monatomic


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monatomic

, monoatomic Chem
1. (of an element) having or consisting of single atoms
2. (of a compound or molecule) having only one atom or group that can be replaced in a chemical reaction
3. a less common word for monovalent

monatomic

[¦män·ə′täm·ik]
(chemistry)
Composed of one atom.
References in periodicals archive ?
(10) was very good, if not exceptional, for monatomic through triatomic gases (n" < or = 4) but not so much larger polyatomic gases i.e.
For the study of magnetic materials, therefore, the transmission mode is better although the sample must have sufficient [sup.57]Fe isotope, i.e., more than one monatomic layer.
The related quantities, Mach numbers and pressures ratios, compression rate, and entropy change are presented in Figures 3-7 and Table 2 for a monatomic gas with [gamma] = 5/3.
2), the monatomic center has Fe instead of Mg in the large subunit, and a [4Fe-4S] cluster instead of the mesial [3Fe-4S] cluster in the small subunit.
Vogel, "The viscosity and thermal conductivity of pure monatomic gases from their normal boiling point up to 5000 K in the limit of zero density and at 0.101325 MPa," Journal of Physical and Chemical Reference Data, vol.
If the system is not at absolute zero (and is not a monatomic, single crystal), it must have a positive entropy.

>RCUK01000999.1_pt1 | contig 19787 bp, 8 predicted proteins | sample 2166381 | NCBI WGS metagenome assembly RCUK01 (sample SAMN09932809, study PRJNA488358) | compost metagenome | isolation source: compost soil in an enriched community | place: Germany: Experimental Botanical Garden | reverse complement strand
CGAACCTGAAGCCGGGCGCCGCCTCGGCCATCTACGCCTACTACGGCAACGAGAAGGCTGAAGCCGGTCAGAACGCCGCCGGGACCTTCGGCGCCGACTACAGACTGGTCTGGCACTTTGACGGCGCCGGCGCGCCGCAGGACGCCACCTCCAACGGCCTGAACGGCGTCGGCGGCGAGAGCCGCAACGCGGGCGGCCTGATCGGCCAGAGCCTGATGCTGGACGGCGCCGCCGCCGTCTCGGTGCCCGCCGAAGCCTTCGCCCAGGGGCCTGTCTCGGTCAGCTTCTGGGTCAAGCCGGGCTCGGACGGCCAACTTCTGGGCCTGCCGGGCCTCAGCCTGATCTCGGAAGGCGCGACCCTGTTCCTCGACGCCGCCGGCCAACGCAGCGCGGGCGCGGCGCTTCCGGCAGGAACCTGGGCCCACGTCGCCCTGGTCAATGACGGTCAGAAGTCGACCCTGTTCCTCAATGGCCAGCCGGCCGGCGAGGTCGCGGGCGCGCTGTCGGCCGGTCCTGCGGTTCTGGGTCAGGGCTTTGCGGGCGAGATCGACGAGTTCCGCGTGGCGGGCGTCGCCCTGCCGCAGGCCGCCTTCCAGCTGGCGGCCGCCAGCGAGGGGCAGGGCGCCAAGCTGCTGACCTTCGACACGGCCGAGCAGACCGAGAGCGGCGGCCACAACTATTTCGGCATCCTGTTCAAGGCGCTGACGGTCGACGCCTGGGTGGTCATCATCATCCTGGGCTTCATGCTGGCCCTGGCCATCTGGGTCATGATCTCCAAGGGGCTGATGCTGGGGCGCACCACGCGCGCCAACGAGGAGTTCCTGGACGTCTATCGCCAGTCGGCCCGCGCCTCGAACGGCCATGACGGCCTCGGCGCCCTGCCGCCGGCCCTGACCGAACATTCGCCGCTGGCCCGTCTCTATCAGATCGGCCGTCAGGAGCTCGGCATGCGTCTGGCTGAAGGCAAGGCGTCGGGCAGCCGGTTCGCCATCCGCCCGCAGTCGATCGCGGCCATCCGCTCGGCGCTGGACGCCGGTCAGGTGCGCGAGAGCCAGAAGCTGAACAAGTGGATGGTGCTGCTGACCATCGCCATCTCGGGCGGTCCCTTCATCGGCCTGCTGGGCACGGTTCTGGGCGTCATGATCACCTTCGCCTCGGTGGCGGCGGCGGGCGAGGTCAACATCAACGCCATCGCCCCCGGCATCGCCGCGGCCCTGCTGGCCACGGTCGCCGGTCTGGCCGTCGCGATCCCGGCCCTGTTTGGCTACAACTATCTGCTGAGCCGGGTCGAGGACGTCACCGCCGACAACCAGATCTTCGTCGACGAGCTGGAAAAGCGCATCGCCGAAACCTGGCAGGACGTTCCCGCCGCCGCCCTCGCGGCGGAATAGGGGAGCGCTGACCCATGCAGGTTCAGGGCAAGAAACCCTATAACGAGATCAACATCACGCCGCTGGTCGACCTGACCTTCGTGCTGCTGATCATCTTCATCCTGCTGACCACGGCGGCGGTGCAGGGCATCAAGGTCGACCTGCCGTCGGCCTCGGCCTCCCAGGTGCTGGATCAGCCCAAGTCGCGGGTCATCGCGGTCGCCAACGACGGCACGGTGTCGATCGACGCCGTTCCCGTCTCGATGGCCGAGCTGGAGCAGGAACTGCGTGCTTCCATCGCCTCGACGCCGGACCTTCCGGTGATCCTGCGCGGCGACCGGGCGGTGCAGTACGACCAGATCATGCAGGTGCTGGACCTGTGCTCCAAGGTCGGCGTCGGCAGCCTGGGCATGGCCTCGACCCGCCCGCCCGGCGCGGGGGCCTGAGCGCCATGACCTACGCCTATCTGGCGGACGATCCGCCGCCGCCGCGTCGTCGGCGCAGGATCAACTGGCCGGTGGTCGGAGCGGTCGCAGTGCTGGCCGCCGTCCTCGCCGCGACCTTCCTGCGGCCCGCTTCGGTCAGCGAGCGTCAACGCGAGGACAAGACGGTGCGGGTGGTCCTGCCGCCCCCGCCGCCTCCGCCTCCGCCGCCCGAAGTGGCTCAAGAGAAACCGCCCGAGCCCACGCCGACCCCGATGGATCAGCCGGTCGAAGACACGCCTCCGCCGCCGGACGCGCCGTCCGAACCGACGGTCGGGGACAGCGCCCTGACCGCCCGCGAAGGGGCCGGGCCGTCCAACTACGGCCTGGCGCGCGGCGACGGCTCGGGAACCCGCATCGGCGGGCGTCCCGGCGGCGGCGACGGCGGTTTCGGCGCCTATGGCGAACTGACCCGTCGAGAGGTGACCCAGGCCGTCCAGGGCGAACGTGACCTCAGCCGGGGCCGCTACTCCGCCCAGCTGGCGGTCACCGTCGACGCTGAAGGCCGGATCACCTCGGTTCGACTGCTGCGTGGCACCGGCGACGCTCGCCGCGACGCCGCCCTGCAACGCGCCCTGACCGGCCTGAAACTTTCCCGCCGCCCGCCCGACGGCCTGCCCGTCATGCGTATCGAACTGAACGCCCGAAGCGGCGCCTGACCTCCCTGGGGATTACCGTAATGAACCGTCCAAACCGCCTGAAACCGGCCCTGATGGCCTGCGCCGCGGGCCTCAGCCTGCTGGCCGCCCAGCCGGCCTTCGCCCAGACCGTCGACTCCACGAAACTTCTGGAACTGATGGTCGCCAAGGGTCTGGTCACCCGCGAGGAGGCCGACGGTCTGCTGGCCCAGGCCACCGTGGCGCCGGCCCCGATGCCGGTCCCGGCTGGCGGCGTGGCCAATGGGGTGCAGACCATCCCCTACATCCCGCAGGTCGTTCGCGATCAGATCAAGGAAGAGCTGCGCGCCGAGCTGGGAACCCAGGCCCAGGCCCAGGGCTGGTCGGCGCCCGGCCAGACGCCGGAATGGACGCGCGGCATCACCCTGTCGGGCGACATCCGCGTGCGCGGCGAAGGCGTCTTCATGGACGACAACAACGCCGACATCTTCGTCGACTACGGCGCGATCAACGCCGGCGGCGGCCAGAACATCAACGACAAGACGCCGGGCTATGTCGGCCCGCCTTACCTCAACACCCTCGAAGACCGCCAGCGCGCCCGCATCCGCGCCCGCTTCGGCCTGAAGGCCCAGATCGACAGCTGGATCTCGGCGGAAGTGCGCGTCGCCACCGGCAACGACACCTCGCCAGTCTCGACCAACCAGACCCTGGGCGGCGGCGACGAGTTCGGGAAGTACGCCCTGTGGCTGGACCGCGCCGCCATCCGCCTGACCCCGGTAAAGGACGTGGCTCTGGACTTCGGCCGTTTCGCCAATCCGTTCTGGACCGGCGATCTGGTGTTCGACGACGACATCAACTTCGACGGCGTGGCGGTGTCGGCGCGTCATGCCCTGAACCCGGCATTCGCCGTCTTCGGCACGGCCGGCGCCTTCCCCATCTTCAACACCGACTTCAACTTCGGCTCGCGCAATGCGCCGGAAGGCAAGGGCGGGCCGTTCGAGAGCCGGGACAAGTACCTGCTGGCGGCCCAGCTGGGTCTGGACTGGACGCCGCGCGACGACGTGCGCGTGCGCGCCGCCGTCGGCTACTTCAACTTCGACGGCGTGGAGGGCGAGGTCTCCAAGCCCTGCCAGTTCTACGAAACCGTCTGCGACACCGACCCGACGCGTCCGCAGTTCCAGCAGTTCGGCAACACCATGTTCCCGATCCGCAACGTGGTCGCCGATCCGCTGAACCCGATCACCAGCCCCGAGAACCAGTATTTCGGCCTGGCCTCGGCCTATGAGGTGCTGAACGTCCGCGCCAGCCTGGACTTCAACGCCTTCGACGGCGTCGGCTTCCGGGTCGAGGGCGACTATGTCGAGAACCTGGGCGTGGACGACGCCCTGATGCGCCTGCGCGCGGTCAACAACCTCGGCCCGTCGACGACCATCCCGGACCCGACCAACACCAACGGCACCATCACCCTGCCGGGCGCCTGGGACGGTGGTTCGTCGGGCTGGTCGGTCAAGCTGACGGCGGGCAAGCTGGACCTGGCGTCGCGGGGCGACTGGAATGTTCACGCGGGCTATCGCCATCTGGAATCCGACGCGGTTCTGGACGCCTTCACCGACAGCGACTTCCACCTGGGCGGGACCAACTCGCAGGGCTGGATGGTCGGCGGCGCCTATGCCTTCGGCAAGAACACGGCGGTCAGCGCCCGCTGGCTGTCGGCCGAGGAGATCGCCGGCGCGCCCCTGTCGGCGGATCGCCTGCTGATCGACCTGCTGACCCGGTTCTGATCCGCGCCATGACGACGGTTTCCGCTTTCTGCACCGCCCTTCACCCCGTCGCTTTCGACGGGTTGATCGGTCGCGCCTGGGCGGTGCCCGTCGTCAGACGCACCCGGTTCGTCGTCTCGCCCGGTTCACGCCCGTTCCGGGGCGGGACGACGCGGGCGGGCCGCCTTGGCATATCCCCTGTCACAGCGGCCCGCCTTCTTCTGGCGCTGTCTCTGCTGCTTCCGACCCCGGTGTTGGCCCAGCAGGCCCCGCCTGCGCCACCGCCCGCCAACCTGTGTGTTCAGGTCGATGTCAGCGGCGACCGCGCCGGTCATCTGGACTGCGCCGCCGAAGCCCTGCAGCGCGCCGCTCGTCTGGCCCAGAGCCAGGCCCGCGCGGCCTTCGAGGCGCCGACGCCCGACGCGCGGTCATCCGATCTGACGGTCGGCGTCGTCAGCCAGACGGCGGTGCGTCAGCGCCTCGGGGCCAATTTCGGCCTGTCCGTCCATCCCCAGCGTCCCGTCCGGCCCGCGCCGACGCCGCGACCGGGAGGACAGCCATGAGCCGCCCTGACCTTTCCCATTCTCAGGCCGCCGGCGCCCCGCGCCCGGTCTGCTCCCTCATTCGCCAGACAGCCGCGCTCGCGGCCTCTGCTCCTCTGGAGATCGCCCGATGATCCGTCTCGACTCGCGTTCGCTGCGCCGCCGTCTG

He covers the geometry of crystal lattice and its classical dynamics, the mechanics of a one-dimensional crystal, general analysis of vibrations of monatomic and polyatomic lattices, the frequency spectrum and it connection with the Green Function, acoustics and phonon crystals, the quantum mechanics of crystals including the interactions of excitations, and defects, such as point and linear defects, localized vibrations, and elastic fields of dislocations.
where [k.sub.tri] and [k.sub.trj] are the monatomic values of thermal conductivity of components i and j, respectively [dimensionless], and M[W.sub.i] and M[W.sub.j] are the molecular weight of components i and j, respectively [kg/kmol].
The element iodine exists in nature under several forms: inorganic sodium and potassium salts of iodates (IO3-) and iodides (I-); inorganic diatomic iodine (I2); and organic monatomic iodine (C-I).
Since diatomic gases such as nitrogen([N.sub.2]), oxygen([O.sub.2]), and hydrogen([H.sub.2]) are common in vacuum systems, it's necessary to realize that they will ionize into both monatomic and diatomic ions such as; [N.sub.2] [right arrow] [N.sub.2.sup.+] + [N.sup.+] where differing ionization efficiencies will occur due to the need to break the diatomic bond.
Acid cleaning, however, carries with it the inherent risk of glass damage when monatomic hydrogen atoms ([H.sup.0]), which are chargeless and very small, permeate the steel from the jacket side.
Major Works: Scientific papers, originally published in German: "On a Heuristic Viewpoint Concerning the Production and: Transformation of Light" (1905), "On the Motion of Particles Suspended in a Liquid" (1905), "On the Electrodynamics of Moving Bodies" (1905), "Planck's Theory of Radiation and the Theory of Specific Heats" (1907), "On the Relativity Principle and its Consequences" (1908), "On the Present State of the Radiation Problem" (1909), "The Foundation of the General Theory of Relativity" (1916), Considerations on the General Theory of Relativity" (1917), "On the Quantum Theory of Radiation" (1917), "Relativity: The Special and General Theory" (1920), "Quantum Theory of Monatomic Ideal Gases" (1925), Can Quantum Mechanical Description of Physical Reality Be Considered Complete?